By Russell Neyman.
Has it occurred to anyone that Americans are being tricked into holding ourselves hostage? Maybe Osama bin Laden and his gang of Taliban criminals are smarter than we think and are using the nature of the Western capitalistic culture to get us to beat ourselves.
Reflecting back to the cold war, you have to realize that we waged a campaign against the Soviets for roughly four decades, finally wearing them down in the 1980’s when the USSR dissolved. Now, we never beat them on any battlefield; we simply threatened them in every way possible, draining their economy with real and fabricated subs, missiles, satellites, and high-tech weaponry. They saw the threats as real, and spent virtually every penny available to defend their vast coastlines and skies, finally going bankrupt.
If I’m bin Laden I’m going to follow that model. He realizes realizes that Americans over-react and tend to institutionalize even the smallest issue. (Aren’t we the culture that commercialized the OJ Simpson trial, Watergate, and Brittany Spears?) What I’d do, if I were him, is create a threat-of-the-month campaign, and it would only cost me the price of an Internet posting or two. Every few weeks, I’d leak out information that would indicate that some small aspect of our society was targeted for attack, and just sit back while the stupid Americans over-react and over spend to defend against it.
One month, I’d let it be known that anthrax had been put in our blueberry crop; then later, I’d let it be known that Toyota hubcaps had been tampered with so that they posed a threat to our schoolchildren. I could move on to shampoos, aspirin, salads, and toilet paper. And what would we do? We’d put armed guards around millions of lettuce fields, add security to the hubcap manufacturing plants, and put tamper-proof security strips on our hair products — all at a huge expenditure of resources and funds. All bin Laden has to do is sit back and watch as we drain our economy dry.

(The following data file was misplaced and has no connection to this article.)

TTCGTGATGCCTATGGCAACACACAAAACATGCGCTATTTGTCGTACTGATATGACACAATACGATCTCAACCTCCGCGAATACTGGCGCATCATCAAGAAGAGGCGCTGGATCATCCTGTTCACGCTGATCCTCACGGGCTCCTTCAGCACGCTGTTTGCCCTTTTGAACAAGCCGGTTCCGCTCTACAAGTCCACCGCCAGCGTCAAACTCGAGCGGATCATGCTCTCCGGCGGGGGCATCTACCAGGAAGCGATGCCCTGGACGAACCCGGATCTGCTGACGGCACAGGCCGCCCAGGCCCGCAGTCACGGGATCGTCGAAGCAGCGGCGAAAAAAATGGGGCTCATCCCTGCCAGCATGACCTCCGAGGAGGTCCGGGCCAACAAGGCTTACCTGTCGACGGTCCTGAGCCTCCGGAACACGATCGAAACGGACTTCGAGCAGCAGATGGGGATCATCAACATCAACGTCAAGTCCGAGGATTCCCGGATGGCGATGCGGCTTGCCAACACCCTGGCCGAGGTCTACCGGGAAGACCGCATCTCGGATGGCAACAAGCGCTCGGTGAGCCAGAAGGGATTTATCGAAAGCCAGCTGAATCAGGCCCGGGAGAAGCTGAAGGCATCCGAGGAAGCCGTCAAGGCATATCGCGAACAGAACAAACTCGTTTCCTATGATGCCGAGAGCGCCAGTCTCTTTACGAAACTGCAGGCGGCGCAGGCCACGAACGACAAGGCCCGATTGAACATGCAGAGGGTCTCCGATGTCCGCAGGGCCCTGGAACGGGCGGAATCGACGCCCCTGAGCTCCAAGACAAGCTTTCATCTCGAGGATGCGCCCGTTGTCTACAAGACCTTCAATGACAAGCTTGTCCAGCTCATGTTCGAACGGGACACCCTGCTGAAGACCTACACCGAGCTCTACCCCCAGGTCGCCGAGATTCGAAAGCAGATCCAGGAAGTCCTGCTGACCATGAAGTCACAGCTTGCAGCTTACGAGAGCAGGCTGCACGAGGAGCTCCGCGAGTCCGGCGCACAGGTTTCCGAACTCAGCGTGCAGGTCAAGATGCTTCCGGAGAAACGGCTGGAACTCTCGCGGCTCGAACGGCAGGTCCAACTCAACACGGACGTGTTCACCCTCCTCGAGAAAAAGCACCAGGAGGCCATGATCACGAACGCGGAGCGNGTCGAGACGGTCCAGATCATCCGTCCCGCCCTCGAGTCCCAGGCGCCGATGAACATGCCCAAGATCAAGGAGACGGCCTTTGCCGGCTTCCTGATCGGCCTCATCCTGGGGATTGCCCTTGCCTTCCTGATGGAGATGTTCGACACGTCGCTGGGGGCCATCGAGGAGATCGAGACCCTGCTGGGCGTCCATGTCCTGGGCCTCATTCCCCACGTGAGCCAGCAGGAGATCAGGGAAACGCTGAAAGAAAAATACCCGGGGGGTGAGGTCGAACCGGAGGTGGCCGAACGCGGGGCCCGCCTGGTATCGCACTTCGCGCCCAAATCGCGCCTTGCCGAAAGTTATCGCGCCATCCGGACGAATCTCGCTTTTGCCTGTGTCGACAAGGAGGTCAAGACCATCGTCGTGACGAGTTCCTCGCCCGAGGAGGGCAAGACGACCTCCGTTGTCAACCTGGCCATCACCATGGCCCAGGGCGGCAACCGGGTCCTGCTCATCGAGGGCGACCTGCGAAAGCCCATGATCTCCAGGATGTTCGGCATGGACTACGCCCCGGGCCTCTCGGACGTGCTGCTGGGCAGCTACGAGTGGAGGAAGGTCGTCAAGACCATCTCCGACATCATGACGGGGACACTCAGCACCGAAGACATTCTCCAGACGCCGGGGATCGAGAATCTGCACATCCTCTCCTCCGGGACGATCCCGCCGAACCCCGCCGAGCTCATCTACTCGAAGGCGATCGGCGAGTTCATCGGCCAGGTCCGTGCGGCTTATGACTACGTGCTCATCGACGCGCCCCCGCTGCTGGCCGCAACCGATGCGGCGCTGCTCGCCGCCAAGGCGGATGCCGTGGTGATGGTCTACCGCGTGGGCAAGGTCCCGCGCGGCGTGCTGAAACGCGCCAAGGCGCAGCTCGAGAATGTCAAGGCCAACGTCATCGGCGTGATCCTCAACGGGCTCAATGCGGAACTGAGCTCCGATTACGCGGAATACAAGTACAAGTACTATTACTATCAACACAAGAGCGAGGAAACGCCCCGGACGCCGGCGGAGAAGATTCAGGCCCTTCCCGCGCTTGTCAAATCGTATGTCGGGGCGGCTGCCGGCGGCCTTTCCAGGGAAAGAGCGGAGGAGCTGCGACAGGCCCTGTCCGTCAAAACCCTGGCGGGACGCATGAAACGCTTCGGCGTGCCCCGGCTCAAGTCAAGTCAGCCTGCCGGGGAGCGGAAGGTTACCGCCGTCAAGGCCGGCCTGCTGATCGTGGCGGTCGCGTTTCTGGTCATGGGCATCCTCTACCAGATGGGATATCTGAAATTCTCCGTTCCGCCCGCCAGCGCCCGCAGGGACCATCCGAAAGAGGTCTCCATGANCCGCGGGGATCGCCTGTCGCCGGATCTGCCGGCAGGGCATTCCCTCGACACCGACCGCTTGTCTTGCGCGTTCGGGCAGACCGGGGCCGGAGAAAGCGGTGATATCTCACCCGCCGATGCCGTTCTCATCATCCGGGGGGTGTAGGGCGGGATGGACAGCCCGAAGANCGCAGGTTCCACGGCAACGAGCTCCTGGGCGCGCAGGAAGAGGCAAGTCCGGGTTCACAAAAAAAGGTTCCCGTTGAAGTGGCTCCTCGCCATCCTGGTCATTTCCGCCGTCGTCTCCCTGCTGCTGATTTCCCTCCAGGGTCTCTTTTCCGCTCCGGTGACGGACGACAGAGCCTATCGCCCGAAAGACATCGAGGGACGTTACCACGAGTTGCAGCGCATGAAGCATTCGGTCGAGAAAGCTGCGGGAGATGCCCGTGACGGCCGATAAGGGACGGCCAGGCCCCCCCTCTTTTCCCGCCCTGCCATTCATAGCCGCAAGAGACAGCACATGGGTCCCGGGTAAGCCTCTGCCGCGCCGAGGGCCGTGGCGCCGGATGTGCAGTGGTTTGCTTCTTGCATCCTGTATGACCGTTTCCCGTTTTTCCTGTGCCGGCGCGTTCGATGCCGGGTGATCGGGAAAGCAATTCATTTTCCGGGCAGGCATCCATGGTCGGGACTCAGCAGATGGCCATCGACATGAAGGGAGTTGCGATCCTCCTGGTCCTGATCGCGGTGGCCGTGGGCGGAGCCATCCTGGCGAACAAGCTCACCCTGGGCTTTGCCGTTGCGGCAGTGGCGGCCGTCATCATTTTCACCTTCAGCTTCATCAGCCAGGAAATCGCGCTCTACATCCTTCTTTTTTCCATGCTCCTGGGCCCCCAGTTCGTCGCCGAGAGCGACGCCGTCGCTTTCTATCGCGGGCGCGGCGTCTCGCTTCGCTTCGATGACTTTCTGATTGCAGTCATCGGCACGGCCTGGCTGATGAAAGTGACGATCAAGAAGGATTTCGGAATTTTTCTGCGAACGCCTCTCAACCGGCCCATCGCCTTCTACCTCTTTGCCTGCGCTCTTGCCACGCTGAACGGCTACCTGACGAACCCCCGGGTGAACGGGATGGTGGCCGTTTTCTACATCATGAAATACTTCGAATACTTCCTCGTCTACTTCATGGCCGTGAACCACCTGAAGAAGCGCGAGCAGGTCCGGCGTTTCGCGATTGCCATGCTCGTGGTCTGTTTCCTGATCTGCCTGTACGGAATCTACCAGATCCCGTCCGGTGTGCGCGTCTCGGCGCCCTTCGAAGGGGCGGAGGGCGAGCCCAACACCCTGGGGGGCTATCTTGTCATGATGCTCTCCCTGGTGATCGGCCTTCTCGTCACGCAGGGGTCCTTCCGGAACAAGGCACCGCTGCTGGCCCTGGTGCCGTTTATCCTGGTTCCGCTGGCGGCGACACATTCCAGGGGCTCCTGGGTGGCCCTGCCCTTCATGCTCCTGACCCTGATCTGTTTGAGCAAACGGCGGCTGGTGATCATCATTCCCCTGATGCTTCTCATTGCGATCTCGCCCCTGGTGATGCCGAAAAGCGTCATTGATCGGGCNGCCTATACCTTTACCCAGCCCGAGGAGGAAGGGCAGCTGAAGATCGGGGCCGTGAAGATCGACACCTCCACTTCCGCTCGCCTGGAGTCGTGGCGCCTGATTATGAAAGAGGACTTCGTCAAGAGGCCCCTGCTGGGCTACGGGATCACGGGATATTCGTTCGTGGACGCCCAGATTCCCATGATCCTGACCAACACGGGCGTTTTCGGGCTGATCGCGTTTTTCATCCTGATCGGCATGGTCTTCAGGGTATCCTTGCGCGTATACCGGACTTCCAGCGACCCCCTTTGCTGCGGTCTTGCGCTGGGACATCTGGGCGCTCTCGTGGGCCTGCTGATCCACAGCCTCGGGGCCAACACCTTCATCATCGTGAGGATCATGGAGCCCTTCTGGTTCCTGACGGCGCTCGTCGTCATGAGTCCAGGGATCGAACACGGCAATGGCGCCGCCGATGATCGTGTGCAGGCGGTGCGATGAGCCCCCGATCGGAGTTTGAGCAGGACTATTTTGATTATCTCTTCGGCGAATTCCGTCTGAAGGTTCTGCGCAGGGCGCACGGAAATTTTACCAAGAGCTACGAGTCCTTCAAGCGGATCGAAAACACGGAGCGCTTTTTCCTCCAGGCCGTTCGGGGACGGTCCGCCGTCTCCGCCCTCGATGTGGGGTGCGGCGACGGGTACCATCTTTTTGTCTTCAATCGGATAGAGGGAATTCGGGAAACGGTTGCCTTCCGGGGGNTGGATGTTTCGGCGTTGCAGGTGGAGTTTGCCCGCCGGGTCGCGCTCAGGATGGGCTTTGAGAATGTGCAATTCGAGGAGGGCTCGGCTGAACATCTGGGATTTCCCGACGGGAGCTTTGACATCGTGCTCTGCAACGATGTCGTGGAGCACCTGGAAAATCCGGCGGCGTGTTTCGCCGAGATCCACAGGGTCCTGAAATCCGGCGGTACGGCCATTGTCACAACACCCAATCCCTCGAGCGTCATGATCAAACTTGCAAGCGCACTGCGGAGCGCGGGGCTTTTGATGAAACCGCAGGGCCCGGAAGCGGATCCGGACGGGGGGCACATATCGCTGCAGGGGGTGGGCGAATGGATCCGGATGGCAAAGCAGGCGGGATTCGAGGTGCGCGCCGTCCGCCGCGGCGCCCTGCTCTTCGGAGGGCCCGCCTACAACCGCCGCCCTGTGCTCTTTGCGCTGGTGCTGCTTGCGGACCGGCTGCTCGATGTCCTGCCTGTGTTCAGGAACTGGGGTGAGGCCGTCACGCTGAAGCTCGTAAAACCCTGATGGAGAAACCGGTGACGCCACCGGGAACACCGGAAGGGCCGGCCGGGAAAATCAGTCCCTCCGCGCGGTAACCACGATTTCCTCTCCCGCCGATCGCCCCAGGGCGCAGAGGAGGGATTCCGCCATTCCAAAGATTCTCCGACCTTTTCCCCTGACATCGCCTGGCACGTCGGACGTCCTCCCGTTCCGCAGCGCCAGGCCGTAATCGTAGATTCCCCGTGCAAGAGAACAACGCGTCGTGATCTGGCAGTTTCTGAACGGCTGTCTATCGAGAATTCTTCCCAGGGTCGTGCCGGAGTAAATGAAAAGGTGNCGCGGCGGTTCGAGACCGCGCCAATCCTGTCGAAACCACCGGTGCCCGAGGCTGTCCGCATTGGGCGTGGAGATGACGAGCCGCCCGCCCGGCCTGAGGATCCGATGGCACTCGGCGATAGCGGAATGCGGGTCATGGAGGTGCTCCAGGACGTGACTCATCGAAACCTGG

As a frequent traveler myself, I see the incredible long lines and resources invested in airport security, and I have to wonder if the safety net is worth the price. Do the math: at a typical airport on a single, there are literally hundreds of thousands of man hours spent in long lines while TSA staff check for fingernail clippers and suspicious jars of Vaseline, seriously sucking a large measure of our gross national product. Multiply this by thousands of airports, train stations, and border checkpoints, and factor it by the half dozen years since the last terrorist attack on American soil. (And defending against terrorism in this manner doesn’t really make sense, because if someone really wanted to crash a bomb-laden airplane into a major high rise, they could just as easily buy their own Learjet and get the job done; sneaking a weapon onto an airliner would be a stupid method at this point.) It seems like such a waste, and I wonder if we’re being duped.
OK, I admit that there is a certain risk of car bombs and hijacked airplanes, but there comes a point where we can’t allow ourselves to keep responding to every real or imaginary threat. Sure, we want to protect our citizens and our children, but at what cost. What is — and I’m not asking this question rhetorically — the value of a life? Yes, we should be willing to spend, perhaps, a billion dollars to prevent another 100 Americans from dying in a terrorist attack somewhere, but at what point do we stop buying insurance against threats that might simply be bluffs? Two billion? Ten billion? How about losing our way of life; are we willing to throw that in, too?